In a novel, what is a scene? A scene is a small increment of the story that progresses the story forward. A novel is full of them. And while this may seem obvious, they ain’t easy to write. Have you written a scene and not known where to start? Ask yourself these ten questions! The purpose of a scene is to put the characters in a new situation in which they are either pushed toward or pulled away from their objectives. Your scenes are the necessary steps that the characters take for the advancement of the story. Your characters could be in the scene deliberately, say Betty and Veronica arrived…

  • Character Development,  Craft,  Uncategorized

    Eighteen Ways To Write An Emotionally Abusive Villain

        Let’s say you want to write a villain who doesn’t wear black, doesn’t have a weapon and doesn’t do all the things that typical baddies do.You want an emotionally abusive villain. Emotionally abusive villains are scarier than the Darth Vader types, in my humble opinion. They can play with a person’s mind, trick them into thinking that they are safe, twist their reality and torture their soul. In real life and in real literature  emotionally abusive villains have been responsible for all kinds of evil. Often emotional abusers are subtle. They don’t go for the obvious name calling. Instead they want to be see as following the letter…

  • Craft,  Revising and Editing,  Uncategorized

    Does Your Backstory Make Your Readers Stabby?

    Backstory? Oh yes, you’ve been working on that character’s backstory for months! You’ve written thousands of words of backstory! You know how his parents met, how he got that scar on his pasty white tuckus, and why he gets all shaky and whiny when he’s served enchiladas. This is all important stuff you told yourself as you dumped it out into the first chapter of your work-in-progress. It sets the stage! The readers can really know him! This will make the story richer! Your character’s backstory may have bored your reader to tears. They left after the second or third page. They want a story: they don’t want genealogical report or long-winded…

  • Craft,  Revising and Editing,  Uncategorized

    Four Reasons Why Authors Shouldn’t Be Nice In Their Stories

    Nice authors can be dull ones. I think that authors should be well-behaved and respectful. They should have great ethics and never be undignified or rude in public where their readers can see them. I fully believe that an author’s brand is far too fragile (especially in this competitive market) to risk alienation by their readers for their bad behavior. But when it comes their writing, authors need to stop being meek. Instead they should be as mean as they can possibly be within the confines of their genre. If well-mannered authors carry their sweetness into their stories too much, they risk weakening their books. Nice people can make dull…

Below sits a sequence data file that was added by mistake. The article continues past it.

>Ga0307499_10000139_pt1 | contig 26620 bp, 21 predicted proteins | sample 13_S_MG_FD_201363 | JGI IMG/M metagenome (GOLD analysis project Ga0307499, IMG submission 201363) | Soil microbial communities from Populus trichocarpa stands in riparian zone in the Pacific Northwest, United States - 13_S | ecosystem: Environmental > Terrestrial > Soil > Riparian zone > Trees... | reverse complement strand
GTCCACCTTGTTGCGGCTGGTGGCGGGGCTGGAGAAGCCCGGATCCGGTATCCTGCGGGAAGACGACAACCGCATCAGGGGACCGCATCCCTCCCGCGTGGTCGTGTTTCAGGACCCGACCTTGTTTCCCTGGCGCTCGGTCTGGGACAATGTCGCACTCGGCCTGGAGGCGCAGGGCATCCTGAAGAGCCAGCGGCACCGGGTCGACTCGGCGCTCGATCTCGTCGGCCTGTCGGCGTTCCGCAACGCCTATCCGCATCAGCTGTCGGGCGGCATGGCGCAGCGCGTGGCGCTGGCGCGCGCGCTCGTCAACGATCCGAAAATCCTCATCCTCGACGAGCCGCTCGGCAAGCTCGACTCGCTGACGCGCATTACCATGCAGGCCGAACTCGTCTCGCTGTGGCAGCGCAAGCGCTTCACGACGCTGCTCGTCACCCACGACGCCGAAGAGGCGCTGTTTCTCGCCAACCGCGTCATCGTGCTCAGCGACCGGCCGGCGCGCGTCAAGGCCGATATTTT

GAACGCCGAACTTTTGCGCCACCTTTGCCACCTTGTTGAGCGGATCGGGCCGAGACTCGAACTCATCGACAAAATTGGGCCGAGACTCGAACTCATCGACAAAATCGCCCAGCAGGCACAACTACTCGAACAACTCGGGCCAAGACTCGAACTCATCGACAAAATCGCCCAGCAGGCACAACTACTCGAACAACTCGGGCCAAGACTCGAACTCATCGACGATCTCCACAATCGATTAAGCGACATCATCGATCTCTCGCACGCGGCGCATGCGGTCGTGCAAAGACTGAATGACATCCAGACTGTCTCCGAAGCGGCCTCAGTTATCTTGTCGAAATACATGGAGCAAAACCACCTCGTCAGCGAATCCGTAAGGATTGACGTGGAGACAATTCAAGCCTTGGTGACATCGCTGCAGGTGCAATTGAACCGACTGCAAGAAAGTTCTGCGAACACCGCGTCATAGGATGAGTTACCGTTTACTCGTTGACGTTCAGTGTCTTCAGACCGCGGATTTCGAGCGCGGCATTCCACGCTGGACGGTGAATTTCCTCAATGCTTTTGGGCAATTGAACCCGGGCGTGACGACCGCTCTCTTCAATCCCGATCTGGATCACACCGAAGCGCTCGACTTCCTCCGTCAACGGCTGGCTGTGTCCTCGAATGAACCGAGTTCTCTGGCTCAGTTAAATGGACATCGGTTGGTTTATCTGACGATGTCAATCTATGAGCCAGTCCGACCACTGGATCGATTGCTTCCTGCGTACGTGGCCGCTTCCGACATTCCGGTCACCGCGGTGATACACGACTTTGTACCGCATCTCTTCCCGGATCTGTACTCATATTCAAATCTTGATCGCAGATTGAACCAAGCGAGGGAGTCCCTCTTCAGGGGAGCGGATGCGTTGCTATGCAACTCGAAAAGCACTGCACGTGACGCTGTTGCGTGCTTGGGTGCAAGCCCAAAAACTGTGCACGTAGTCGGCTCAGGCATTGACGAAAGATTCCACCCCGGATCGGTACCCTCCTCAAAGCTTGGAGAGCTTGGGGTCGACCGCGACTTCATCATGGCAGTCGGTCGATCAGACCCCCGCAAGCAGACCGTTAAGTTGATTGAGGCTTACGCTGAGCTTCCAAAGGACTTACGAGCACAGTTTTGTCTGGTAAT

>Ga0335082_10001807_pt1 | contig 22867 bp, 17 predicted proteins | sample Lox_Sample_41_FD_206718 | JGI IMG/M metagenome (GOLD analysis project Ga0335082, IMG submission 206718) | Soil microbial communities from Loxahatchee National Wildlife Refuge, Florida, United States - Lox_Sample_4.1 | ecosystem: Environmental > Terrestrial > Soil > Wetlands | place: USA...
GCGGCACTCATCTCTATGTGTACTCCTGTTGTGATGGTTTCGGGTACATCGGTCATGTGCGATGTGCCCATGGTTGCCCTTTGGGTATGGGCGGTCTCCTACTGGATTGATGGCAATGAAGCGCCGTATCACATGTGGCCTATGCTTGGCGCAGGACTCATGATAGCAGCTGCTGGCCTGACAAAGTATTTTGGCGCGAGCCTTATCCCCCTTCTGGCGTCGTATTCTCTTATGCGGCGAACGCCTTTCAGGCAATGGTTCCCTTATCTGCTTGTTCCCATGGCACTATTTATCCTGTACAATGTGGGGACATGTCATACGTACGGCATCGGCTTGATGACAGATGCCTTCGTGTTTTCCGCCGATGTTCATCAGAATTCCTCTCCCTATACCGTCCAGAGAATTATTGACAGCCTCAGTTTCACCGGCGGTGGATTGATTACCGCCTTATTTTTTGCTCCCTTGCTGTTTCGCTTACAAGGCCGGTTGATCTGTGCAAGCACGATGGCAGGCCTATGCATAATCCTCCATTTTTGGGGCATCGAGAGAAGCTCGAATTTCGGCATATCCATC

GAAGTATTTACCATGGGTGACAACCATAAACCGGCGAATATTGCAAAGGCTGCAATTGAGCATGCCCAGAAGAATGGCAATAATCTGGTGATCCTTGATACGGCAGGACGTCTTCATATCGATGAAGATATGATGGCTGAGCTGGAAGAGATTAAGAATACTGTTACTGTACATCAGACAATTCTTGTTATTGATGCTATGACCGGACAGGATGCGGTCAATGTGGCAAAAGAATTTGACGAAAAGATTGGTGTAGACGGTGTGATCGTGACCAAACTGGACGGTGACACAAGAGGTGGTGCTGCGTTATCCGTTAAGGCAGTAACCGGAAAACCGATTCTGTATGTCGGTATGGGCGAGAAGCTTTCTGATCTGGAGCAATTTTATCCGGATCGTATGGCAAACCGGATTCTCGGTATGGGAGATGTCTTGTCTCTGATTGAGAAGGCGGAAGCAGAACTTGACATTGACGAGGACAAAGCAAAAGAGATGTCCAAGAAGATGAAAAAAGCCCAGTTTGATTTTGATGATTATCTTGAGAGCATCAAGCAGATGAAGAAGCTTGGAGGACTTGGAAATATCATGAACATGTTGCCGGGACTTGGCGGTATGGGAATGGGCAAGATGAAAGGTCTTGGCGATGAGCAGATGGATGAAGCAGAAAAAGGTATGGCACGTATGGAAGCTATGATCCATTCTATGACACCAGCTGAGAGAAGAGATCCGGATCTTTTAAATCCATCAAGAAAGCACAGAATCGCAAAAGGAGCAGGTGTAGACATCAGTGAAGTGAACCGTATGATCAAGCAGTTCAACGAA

• Character Development,  Craft,  Inspiration,  Uncategorized

    5 Super Powers & 5 Sources of Kryptonite for Abused Characters

      Super powers always come from somewhere. Does your main character have super powers? If your main character has a history of abuse then you may have a super hero on your hands. This isn’t just the stuff of Marvel Comics. In real life, victims of abuse — at least those that have sought therapy, identified all facets of their past, and dealt with their pain — often display super powers that ordinary mortals don’t. These superpowers came from years of practice. They’re survival skills turned up to eleven. If you have a character whose past is particularly tragic, consider using some of these characteristics to portray them. Keep in…

  • Craft,  Work-In-Progress

    Top 10 Things To Give Your Characters That Will Make Them More Vivid

    by Katharine Grubb, 10 Minute Novelist Forget about hair color and broad shoulders and kissable lips. The best stories have characters  that are complex,  well drawn and have such interesting inner and outer struggles that readers can’t help but be fascinated by them. There are hundreds of ways to develop character, from figuring out their favorite ice cream flavors to starting with an archetype and building on it. This is just one little list to set you thinking.  If you only manage a couple of these, your characters will be more vivid, more interesting and strong enough to carry a reader through your story. 1. Give them a secret that…

  • Craft,  Genre

    Top 10 Signs You May Be A Literary Writer (For Those of Us Who Are Genre Confused)

    You’re writing a book and all of your hundreds of readers want to know. “What’s it about?” And you, gather them around you, adjust your cravat, look over your half moon glasses that are pretentiously hanging from a gold chain around your neck and you say, “I’m not really sure.” Why can’t you explain? It’s because your story seems to transcend certain genres, it’s a journey or it’s an introspective. Words like “romance” or “fantasy” don’t seem big enough. You, dear writer, could be writing literary fiction! But you say, “I don’t want to write literary fiction! I know the market for these kinds of stories! I have nightmares that…